18 April 2008

Centres of Excellence- Govt rapped for not listening to

people in north-west

THE inalienable rights of cancer patients in the north-west to have reasonable access to centres where special services and equipment are available has been underlined by the Council for the West.

In a hard-hitting statement, the Council has pointed to the absurdity of not locating one centre of excellence north of a line between Galway and Dublin, and has accused the Government of not listening to the needs of the people in the region.

Council member Bishop Christy Jones of Elphin said the country clearly needed a limited number of highly equipped hospitals with highly qualified cancer specialists.

"But," he added, "the title 'Centres of Excellence' does a grave injustice to the magnificent hospitals we have all over Ireland. We believe totally that Sligo should have a highly equipped hospital with highly qualified cancer specialists to serve the whole of the north-west from Inishowen Peninsula to Galway."

Bishop Jones said he had the greatest respect for the integrity and competence of Minister Mary Harney and Dr. Brendan Drumm and had total confidence that they would reform the Health Services. "However the north-west as far as all services and infrastructure are concerned is always ignored. Look at the National Development Plan and you will see that there is no dual-carriageway north-west of a line from Dublin to Galway. It would seem that we simply don’t register when people sit down in Dublin to plan services and infrastructure for this region.Cancer patients in the north-west have as much a right as people in Dublin, Limerick, Cork or Galway to have reasonable access to centres where special services and equipment are available.

"As long as the powers that be insist on concentrating only on cities like Galway that are already overdeveloped the rest of the West will stagnate. Bring a dual-carriageway from Dublin to Roscommon, Ballaghaderreen, Ballina and Castlebar and those towns will develop rapidly. It is all so unfair and so stupid," Bishop Jones added.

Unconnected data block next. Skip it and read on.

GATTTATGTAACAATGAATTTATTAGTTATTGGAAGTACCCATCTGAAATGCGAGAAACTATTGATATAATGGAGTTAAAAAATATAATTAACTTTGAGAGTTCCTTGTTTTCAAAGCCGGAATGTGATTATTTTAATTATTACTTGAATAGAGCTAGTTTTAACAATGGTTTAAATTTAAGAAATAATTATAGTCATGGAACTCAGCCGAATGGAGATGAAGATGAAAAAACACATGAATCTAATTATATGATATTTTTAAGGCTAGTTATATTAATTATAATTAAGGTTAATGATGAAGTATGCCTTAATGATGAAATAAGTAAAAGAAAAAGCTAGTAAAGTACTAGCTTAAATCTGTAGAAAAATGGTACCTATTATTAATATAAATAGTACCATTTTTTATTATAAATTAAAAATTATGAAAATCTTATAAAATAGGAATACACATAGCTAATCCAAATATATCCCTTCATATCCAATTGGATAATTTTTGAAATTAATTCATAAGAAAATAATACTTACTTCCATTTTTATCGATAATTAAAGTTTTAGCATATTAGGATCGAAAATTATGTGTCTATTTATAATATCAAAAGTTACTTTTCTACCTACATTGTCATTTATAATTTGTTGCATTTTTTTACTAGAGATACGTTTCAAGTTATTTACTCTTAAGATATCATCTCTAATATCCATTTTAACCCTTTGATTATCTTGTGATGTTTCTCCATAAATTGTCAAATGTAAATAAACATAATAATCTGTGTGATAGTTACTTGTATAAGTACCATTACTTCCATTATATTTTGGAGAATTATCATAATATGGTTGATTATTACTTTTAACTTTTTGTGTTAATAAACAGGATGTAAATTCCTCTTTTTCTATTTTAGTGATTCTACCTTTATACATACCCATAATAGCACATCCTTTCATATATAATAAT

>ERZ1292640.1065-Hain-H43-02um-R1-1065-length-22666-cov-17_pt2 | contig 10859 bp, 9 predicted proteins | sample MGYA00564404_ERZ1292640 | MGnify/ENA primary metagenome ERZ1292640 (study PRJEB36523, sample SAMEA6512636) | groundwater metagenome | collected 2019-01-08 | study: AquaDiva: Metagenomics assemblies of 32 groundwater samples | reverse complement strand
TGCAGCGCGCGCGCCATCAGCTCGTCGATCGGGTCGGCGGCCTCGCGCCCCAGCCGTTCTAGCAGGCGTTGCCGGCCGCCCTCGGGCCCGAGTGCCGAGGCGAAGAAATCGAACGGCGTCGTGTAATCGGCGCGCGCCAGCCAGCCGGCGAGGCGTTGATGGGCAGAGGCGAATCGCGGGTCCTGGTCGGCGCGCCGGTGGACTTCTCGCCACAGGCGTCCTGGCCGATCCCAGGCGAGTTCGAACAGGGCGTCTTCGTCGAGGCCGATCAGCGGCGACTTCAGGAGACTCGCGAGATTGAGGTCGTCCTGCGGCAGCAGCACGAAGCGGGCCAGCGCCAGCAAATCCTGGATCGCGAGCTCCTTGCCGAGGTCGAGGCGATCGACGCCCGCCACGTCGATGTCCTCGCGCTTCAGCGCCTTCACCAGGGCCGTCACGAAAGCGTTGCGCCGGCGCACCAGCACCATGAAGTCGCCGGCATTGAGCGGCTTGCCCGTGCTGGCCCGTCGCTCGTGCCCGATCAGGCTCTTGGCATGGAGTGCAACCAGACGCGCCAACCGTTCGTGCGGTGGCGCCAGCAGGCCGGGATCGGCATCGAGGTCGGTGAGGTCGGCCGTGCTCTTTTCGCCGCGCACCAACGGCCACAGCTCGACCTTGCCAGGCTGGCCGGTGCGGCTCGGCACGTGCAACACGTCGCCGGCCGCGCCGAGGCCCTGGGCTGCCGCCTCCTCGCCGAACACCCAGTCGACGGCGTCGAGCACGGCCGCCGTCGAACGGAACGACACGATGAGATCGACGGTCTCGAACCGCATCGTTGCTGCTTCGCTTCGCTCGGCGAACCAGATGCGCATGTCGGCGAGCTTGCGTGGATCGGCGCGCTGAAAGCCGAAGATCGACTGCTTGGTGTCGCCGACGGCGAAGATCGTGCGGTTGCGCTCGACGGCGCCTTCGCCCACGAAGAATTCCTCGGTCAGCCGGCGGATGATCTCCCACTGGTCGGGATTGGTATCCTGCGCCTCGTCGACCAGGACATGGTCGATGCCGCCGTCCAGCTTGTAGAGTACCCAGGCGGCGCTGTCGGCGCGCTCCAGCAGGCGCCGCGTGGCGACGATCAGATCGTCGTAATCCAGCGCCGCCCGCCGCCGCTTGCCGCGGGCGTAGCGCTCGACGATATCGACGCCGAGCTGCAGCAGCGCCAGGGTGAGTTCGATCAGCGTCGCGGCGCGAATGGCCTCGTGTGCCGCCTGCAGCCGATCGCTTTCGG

Another member of the Council, Michael McGarrigle from County Donegal, warned that the removal of the cancer services from Sligo would leave all of the north-west area devoid of a service. "The Government guidelines of one centre of excellence for every 250,000 population would suggest a national requirement of between 12 and 14 centres. Why was the decision made to reduce the number to 8, or is this to leave the opportunity available to private business to build the remaining 5 or 6 centres of excellence?" he asked

"With the journey time from Donegal to Galway or Dublin in excess of 3 hours, and, indeed from some parts of Donegal in excess of 4 hours, how can a government say they are treating all the people of the nation equally?" he added.

Council for the West chairman Sean Hannick said while his Council agreed specialist centres were in the best interests of cancer patients, it was absurd and unfair that half of the eight centres chosen were in Dublin while the needs of 200,000 people north of Galway were being ignored.

He said his Council agreed with leading oncologist Professor John Crown's observation that it would make great sense to have one cancer centre in Sligo to cater for almost a quarter of a million people in the catchment area, and one centre less in Dublin where the population figures failed to justify the location of four centres of excellence.

"And Sligo would be a much more convenient location for cancer patients located in North Mayo also," he pointed out.

He agreed with Bishop Jones that people in the north-west simply did not appear to register with health planners in Dublin. "We have already seen it in the appallingly truculent and mean-minded manner in which the breast check services were rolled out to the region," he added. 

And he said his Council wanted to place it on record that all the issues relating to centres of excellence as outlined by the HSE had not been addressed, and were unlikely to be until mayhem ensued. Those issues related to hospital accommodation, public transport, adequate car parking, streamlined appointments and back-up equipment.

"It is one thing to travel 45 minutes  across Dublin to attend a Centre of Excellence, it is a totally different thing to have to travel from Belmullet or Inishowen to Galway - perhaps a round journey of 8 hours - only to be sent home again because all the obvious facilities were not put in place. People from this region have had to endure that lack of respect and basic human rights for generations," added Mr Hannick. 


Note to Editors:

The Council for the West is a voluntary, independent, non-political body which monitors and reports on the socio-economic state of the West and acts as a lobby group promoting the development of the West. The Council for the West was set up by the Western Bishops and has successfully campaigned for retention of Objective 1 Status for the region.  It continues to campaign for balanced regional development and highlights issues of major concern for the region.

Contact Points:

Public Relations Officer:   Terry Reilly 086 8109518 / 096 21603 / email: terryreilly@eircom.net

Co-ordinator:                     Caroline Wilson, Tel: 096 32975 / email: cftwest@iol.ie


Bishop Jones:              087 2206657                 

Michael McGarrigle:    086 8627605

Sean Hannick:              087 2564824